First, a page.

Understanding your emotions and feelings after a baby can be hard. It’s so normal to have high highs, and very low low’s, but how do you know when it’s getting to be problematic?
Today’s guest is Stephanie Straub. I saw her first on Tiktok as @mamatherapy. She practices in New York. You find her website CNY Therapy.
Big thanks to our sponsor The Online Prenatal Class for Couples. When my hospital asked me to treat their postpartum section of the prenatal class I just laughed. It was similar to my own class where they just acted like it would be sunshine and rainbows after baby was born. But, I wanted to really prepare you for the life you’d step into as a new mom. Can’t wait to get you prepared from bump to bassinette inside.
In this episode
What to watch for after baby.
How/When to get help when it’s too much.
How online therapy works.
Mentioned by Stephanie for resources: Postpartum.net or Postpartumstress.com
Getting four hours of rest and how it can help.
Other things that might interest you
How to take care of your bottom after baby
Preparing for your Postpartum Stay
Podcast on postpartum surprises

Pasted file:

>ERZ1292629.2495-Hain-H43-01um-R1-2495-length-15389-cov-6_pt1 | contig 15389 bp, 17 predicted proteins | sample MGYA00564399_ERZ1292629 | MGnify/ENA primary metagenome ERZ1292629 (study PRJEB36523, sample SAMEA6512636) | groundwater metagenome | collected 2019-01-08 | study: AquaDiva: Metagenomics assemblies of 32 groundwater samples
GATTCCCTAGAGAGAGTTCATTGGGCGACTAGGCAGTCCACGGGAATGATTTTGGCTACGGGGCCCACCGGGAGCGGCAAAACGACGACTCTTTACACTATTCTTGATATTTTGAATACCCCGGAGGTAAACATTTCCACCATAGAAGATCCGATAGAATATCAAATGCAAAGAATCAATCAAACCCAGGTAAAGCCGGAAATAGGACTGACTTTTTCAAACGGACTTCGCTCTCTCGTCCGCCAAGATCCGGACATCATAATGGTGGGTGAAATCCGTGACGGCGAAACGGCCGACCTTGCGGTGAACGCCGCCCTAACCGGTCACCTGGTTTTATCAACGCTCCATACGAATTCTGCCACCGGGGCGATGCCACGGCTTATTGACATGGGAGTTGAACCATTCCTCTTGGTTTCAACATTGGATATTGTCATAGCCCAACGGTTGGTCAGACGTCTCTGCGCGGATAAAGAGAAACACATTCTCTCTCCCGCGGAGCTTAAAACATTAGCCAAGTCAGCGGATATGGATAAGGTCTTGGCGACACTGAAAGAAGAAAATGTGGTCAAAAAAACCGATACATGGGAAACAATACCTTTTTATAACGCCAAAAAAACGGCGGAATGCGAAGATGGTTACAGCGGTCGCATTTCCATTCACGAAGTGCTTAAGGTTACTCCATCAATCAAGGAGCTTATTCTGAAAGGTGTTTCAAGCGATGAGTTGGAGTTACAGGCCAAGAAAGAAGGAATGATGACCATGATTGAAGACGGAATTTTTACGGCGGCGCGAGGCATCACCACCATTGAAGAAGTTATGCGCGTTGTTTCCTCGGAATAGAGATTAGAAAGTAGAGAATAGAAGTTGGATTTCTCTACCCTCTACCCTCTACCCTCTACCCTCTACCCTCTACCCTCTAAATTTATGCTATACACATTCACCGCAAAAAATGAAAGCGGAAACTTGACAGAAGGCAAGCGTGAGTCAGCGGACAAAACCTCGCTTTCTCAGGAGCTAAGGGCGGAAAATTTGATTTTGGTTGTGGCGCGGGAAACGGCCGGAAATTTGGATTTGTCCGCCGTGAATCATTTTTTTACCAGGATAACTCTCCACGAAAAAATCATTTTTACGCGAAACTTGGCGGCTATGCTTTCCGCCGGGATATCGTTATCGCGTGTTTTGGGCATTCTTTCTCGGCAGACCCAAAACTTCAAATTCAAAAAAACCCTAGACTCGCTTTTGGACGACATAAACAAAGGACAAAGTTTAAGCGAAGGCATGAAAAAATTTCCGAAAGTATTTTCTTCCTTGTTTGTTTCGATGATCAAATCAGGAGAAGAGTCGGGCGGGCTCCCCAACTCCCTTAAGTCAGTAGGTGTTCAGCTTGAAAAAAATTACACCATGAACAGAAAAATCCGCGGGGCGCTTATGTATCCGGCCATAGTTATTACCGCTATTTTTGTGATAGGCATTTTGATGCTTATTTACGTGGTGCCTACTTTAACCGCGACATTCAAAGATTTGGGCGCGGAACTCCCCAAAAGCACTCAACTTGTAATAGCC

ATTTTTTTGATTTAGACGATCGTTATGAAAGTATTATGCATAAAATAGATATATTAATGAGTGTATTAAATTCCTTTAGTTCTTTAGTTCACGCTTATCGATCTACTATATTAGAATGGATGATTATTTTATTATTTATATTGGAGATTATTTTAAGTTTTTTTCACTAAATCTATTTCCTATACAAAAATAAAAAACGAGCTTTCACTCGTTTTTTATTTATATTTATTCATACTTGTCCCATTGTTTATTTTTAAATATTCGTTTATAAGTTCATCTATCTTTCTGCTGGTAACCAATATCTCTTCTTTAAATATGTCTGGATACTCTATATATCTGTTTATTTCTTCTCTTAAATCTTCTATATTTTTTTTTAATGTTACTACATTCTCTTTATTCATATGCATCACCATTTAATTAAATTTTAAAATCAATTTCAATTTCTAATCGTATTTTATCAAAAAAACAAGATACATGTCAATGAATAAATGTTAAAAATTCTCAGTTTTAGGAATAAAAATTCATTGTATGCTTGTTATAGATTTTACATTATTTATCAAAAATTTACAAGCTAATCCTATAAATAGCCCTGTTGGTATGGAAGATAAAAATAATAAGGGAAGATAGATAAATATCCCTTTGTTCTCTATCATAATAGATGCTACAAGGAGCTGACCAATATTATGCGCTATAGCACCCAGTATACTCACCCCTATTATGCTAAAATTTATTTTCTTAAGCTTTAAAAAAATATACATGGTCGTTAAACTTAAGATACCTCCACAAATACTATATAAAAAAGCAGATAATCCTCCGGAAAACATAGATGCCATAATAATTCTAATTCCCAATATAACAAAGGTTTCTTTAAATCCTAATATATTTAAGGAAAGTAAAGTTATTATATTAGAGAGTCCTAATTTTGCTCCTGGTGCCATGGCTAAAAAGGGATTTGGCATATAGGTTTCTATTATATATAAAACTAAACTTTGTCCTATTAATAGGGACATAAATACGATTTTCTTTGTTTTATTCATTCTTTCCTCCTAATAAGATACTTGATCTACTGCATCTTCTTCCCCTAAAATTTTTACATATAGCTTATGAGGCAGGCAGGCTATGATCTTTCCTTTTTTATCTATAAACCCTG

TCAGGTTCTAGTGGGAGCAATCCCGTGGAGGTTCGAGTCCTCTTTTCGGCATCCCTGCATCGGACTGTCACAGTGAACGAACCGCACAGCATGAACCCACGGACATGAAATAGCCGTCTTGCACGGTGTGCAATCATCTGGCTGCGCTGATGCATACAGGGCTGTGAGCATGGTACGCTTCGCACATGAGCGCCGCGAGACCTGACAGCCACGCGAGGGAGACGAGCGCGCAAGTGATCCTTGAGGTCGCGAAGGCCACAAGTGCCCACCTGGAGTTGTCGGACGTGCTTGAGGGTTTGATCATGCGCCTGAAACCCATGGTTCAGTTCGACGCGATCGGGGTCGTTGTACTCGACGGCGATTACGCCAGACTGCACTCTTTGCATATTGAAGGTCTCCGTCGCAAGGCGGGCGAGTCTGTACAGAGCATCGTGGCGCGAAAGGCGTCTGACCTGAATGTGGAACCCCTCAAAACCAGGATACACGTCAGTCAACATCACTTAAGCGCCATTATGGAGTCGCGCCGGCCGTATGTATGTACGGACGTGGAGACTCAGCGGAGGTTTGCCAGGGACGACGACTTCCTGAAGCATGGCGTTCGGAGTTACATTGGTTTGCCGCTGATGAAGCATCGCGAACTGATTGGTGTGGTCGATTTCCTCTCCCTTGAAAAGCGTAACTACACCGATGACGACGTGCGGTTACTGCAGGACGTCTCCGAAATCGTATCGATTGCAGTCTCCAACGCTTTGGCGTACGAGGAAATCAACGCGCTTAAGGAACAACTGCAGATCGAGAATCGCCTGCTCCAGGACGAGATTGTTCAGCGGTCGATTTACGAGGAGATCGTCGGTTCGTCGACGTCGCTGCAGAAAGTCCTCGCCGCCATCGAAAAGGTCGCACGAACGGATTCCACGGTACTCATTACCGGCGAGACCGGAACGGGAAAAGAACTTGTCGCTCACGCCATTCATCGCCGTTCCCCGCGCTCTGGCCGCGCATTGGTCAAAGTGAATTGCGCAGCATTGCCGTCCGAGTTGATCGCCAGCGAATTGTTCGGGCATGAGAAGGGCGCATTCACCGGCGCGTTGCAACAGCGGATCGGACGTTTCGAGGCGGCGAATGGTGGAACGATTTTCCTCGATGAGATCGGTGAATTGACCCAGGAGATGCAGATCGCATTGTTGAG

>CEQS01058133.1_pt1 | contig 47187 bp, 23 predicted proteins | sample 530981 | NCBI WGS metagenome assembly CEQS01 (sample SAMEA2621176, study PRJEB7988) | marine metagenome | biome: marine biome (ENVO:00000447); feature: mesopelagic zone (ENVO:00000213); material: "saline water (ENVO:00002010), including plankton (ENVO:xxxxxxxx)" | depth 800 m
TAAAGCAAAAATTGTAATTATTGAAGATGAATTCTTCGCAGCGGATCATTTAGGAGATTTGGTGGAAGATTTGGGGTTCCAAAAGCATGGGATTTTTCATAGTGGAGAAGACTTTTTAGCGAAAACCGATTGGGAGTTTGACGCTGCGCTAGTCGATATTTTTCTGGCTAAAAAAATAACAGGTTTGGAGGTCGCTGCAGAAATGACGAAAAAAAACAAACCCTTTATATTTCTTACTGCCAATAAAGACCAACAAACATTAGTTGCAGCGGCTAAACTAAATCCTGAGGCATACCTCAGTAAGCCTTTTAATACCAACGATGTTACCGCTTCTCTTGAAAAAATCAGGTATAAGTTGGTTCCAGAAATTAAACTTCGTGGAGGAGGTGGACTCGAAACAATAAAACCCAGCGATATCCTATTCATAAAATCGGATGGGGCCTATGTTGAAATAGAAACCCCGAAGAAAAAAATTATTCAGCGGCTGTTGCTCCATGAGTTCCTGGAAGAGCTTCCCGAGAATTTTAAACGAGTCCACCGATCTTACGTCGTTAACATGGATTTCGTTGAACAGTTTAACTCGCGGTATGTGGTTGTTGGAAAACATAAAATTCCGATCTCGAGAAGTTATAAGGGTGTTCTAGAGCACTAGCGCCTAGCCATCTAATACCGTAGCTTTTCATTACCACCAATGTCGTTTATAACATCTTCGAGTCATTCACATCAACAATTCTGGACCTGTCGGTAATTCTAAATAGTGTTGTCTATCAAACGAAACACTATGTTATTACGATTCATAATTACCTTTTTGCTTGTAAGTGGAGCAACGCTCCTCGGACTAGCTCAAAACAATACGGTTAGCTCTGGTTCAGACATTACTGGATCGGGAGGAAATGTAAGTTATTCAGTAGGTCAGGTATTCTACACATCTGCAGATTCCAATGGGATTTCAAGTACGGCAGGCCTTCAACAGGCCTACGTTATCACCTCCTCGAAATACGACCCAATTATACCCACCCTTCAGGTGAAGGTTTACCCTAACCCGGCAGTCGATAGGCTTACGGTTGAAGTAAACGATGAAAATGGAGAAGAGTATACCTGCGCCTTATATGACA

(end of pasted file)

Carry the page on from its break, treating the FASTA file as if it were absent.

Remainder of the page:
Producer: Drew Erickson
Check out my other pregnancy podcasts:
[00:00:00.000] – Hilary Erickson
Hey, guys, welcome back to Episode 110 of the Pulling Curls Podcast. Today. We are talking about postpartum depression. What’s normal? What’s not normal? When should you see somebody? When should you take Meds? We’re talking about all those different things. Cannot wait to untangle this one with you guys.
[00:00:25.190] – Hilary Erickson
Hi, I’m Hilary Erickson, the curly head behind the Pulling Curls podcast. We untangle pregnancy, parenting, home and even travel. We know there’s no right answer for every family, but hopefully we can spark some ideas that will work for yours. Life’s tangled. Just like my hair.
[00:00:48.500] – Hilary Erickson
Okay, guys, before we get started, you know what really I find depressing? It’s like when we haven’t had, like, a review for, like, a whole month. So if you could be like, my human Prozac and maybe just leave me a review. I’d super appreciate it. Thanks!
[00:01:01.620] – Hilary Erickson
Today’s guest I actually met on The Tik Tok. You’re gonna see a few of those because I do love the TikTok, and I loved how she was just sharing awesome postpartum information. I mean, mental health information as well, but she’s great about postpartum information. She is Mama Therapy. M-a-m-a Therapy on TikTok. I’ll put a link in the show notes. She’s also the owner of CNY Therapy. I don’t know if it’s City therapy, but she is in Syracuse, New York, which means that she can see anybody in the New York state. She’s a clinical social worker, but most people call, like a therapist or a counselor. I want to introduce today’s guest Stephanie Straub.
[00:01:42.470] – Hilary Erickson